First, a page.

Currently, military disability benefits are determined on the basis of complex formulas. The degree of disability defined in the IDES is directly related to the disability compensation a soldier receives from the military. Depending on the degree of disability, the soldier receives either a military disability allowance or a disability pension. The primary designation is as follows:
- If a serviceman is declared disabled, if his degree of disability is less than 30% and if he has less than 20 years of service, he is separated from service and receives a lump-sum disability allowance. The severance indemnity is calculated based on the current base salary and years of service. The employee will also receive 180 days of sick pay.
- If a member declared unfit for service receives a disability rating of 30% or more from the defense forces, or has 20 years or more of service, he or she is medically retired and receives a disability pension for the remainder of his or her life. The soldier is also entitled to lifetime health benefits.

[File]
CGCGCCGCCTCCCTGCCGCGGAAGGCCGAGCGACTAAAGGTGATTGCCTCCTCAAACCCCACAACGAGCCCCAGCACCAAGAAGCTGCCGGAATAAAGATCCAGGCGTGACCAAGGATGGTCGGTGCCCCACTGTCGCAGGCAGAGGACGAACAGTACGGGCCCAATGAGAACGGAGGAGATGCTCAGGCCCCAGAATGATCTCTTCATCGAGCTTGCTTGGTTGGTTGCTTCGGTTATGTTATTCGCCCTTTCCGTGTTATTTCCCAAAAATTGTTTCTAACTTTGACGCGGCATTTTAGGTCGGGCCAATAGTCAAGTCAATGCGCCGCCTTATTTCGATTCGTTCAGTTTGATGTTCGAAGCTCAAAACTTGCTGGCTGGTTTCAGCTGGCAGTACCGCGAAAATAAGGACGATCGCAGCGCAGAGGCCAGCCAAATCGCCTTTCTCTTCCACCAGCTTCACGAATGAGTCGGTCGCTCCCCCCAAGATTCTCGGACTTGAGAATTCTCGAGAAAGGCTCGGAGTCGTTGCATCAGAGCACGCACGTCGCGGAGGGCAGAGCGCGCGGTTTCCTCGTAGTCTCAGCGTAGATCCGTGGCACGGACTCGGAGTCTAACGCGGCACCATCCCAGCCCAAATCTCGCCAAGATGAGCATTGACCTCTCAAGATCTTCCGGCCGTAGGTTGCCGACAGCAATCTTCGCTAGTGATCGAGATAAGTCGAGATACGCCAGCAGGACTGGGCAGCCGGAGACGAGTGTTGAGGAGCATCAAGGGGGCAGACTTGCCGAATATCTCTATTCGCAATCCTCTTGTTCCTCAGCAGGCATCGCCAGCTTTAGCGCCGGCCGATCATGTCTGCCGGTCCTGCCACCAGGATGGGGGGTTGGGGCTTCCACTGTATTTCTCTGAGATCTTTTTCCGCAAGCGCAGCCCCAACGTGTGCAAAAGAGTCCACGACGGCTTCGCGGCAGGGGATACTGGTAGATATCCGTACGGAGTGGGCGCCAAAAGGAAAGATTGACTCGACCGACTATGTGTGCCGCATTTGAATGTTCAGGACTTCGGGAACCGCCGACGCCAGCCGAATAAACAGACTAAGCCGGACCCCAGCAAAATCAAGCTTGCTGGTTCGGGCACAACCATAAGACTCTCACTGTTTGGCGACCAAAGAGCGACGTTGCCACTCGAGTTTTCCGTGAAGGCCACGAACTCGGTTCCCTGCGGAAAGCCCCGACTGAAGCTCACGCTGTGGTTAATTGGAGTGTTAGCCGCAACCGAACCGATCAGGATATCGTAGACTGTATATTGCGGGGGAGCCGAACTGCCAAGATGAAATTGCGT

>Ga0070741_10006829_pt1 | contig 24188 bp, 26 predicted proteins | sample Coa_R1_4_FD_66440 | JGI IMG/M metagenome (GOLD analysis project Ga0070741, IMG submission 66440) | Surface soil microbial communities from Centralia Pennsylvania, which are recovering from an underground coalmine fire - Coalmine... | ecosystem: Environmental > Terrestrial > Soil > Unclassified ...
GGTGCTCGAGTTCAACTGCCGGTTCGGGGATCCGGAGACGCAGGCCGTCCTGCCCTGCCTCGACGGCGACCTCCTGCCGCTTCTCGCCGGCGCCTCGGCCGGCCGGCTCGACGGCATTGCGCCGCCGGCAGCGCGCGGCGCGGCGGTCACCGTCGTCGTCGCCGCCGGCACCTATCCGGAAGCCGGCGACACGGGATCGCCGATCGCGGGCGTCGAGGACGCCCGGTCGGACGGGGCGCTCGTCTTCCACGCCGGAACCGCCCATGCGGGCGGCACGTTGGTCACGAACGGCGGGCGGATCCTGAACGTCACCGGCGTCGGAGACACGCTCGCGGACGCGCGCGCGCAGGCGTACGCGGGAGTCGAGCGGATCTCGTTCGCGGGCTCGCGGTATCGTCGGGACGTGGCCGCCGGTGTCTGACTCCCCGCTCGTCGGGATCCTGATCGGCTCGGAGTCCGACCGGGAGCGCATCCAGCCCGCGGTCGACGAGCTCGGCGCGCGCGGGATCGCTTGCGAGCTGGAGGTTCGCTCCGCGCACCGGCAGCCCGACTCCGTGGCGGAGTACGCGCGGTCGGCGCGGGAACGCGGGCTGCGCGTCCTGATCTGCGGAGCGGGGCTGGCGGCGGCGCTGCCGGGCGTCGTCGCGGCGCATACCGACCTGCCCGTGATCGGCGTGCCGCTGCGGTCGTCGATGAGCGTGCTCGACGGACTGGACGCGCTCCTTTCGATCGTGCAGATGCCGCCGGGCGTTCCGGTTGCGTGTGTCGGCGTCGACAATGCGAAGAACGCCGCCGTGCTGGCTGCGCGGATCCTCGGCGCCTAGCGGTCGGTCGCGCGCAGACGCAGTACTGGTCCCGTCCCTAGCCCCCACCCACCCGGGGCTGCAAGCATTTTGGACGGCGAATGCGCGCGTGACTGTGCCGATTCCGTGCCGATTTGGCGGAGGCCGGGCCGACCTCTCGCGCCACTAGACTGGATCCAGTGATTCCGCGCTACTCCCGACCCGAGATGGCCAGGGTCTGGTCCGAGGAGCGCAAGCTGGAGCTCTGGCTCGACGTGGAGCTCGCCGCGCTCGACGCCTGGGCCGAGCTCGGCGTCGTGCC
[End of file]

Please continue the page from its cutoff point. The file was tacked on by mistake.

There are two different ways of calculating the disability pension for the defense forces. The rating-based formula uses the percentage of the defense forces disability rating (up to 75%) to calculate the benefit. Under the pension formula, the benefit is calculated using a pension multiplier based on years of service instead of a disability rating.
It is assumed that the member chooses the option that results in a higher benefit. Members medically discharged from service by IDES may also receive disability benefits from the veterans' organization. The amount the member receives from the VA is deducted from his or her VA disability benefits.
In practice, the pension system favors older workers; younger workers tend to receive higher benefits when a rating-based formula is used. Since most IDES employees are relatively young (E-4 to E-6), their disability benefits are more likely to change (increase or decrease) if the use of VA ratings is modified or eliminated.
These differences should be taken into account when considering alternative options for providing benefits to participants under the ESF. These differences also make it difficult to develop alternatives that have the same impact on all IDES employees.
Alternative approaches to disability compensation in the Department of Defense